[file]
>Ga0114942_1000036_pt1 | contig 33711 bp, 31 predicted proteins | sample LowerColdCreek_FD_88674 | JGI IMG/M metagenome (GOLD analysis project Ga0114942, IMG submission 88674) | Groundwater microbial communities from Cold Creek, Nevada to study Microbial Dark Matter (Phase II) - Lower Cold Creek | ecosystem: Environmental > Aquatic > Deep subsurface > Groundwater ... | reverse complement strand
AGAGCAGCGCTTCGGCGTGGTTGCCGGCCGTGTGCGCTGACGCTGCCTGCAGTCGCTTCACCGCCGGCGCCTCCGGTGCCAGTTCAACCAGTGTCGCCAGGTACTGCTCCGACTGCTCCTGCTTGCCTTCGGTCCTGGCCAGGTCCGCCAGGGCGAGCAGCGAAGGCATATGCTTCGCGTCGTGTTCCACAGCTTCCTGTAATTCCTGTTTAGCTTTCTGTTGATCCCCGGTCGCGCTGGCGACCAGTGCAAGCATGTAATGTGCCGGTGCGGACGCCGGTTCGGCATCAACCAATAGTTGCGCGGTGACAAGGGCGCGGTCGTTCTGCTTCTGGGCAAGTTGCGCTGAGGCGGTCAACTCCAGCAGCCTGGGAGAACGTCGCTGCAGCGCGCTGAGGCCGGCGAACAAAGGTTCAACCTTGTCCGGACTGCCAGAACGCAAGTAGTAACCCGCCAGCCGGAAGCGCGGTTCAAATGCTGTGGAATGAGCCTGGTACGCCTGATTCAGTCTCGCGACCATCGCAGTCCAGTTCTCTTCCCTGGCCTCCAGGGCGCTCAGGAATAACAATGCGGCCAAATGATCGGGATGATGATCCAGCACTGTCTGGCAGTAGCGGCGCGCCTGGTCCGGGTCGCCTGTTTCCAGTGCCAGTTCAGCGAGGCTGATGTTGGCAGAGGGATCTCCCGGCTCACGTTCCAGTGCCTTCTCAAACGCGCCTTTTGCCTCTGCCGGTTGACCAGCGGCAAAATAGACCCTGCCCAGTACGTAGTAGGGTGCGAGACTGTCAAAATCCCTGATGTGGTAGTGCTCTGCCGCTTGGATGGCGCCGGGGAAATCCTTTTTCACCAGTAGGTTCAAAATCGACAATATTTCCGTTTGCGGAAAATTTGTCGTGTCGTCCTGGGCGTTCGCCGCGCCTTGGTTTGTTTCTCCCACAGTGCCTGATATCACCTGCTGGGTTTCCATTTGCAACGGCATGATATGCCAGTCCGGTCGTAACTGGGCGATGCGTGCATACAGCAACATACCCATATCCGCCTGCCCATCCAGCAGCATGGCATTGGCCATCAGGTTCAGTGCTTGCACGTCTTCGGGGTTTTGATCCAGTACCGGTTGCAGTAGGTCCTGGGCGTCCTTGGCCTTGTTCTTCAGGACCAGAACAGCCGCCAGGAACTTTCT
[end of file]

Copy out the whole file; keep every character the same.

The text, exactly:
>Ga0114942_1000036_pt1 | contig 33711 bp, 31 predicted proteins | sample LowerColdCreek_FD_88674 | JGI IMG/M metagenome (GOLD analysis project Ga0114942, IMG submission 88674) | Groundwater microbial communities from Cold Creek, Nevada to study Microbial Dark Matter (Phase II) - Lower Cold Creek | ecosystem: Environmental > Aquatic > Deep subsurface > Groundwater ... | reverse complement strand
AGAGCAGCGCTTCGGCGTGGTTGCCGGCCGTGTGCGCTGACGCTGCCTGCAGTCGCTTCACCGCCGGCGCCTCCGGTGCCAGTTCAACCAGTGTCGCCAGGTACTGCTCCGACTGCTCCTGCTTGCCTTCGGTCCTGGCCAGGTCCGCCAGGGCGAGCAGCGAAGGCATATGCTTCGCGTCGTGTTCCACAGCTTCCTGTAATTCCTGTTTAGCTTTCTGTTGATCCCCGGTCGCGCTGGCGACCAGTGCAAGCATGTAATGTGCCGGTGCGGACGCCGGTTCGGCATCAACCAATAGTTGCGCGGTGACAAGGGCGCGGTCGTTCTGCTTCTGGGCAAGTTGCGCTGAGGCGGTCAACTCCAGCAGCCTGGGAGAACGTCGCTGCAGCGCGCTGAGGCCGGCGAACAAAGGTTCAACCTTGTCCGGACTGCCAGAACGCAAGTAGTAACCCGCCAGCCGGAAGCGCGGTTCAAATGCTGTGGAATGAGCCTGGTACGCCTGATTCAGTCTCGCGACCATCGCAGTCCAGTTCTCTTCCCTGGCCTCCAGGGCGCTCAGGAATAACAATGCGGCCAAATGATCGGGATGATGATCCAGCACTGTCTGGCAGTAGCGGCGCGCCTGGTCCGGGTCGCCTGTTTCCAGTGCCAGTTCAGCGAGGCTGATGTTGGCAGAGGGATCTCCCGGCTCACGTTCCAGTGCCTTCTCAAACGCGCCTTTTGCCTCTGCCGGTTGACCAGCGGCAAAATAGACCCTGCCCAGTACGTAGTAGGGTGCGAGACTGTCAAAATCCCTGATGTGGTAGTGCTCTGCCGCTTGGATGGCGCCGGGGAAATCCTTTTTCACCAGTAGGTTCAAAATCGACAATATTTCCGTTTGCGGAAAATTTGTCGTGTCGTCCTGGGCGTTCGCCGCGCCTTGGTTTGTTTCTCCCACAGTGCCTGATATCACCTGCTGGGTTTCCATTTGCAACGGCATGATATGCCAGTCCGGTCGTAACTGGGCGATGCGTGCATACAGCAACATACCCATATCCGCCTGCCCATCCAGCAGCATGGCATTGGCCATCAGGTTCAGTGCTTGCACGTCTTCGGGGTTTTGATCCAGTACCGGTTGCAGTAGGTCCTGGGCGTCCTTGGCCTTGTTCTTCAGGACCAGAACAGCCGCCAGGAACTTTCT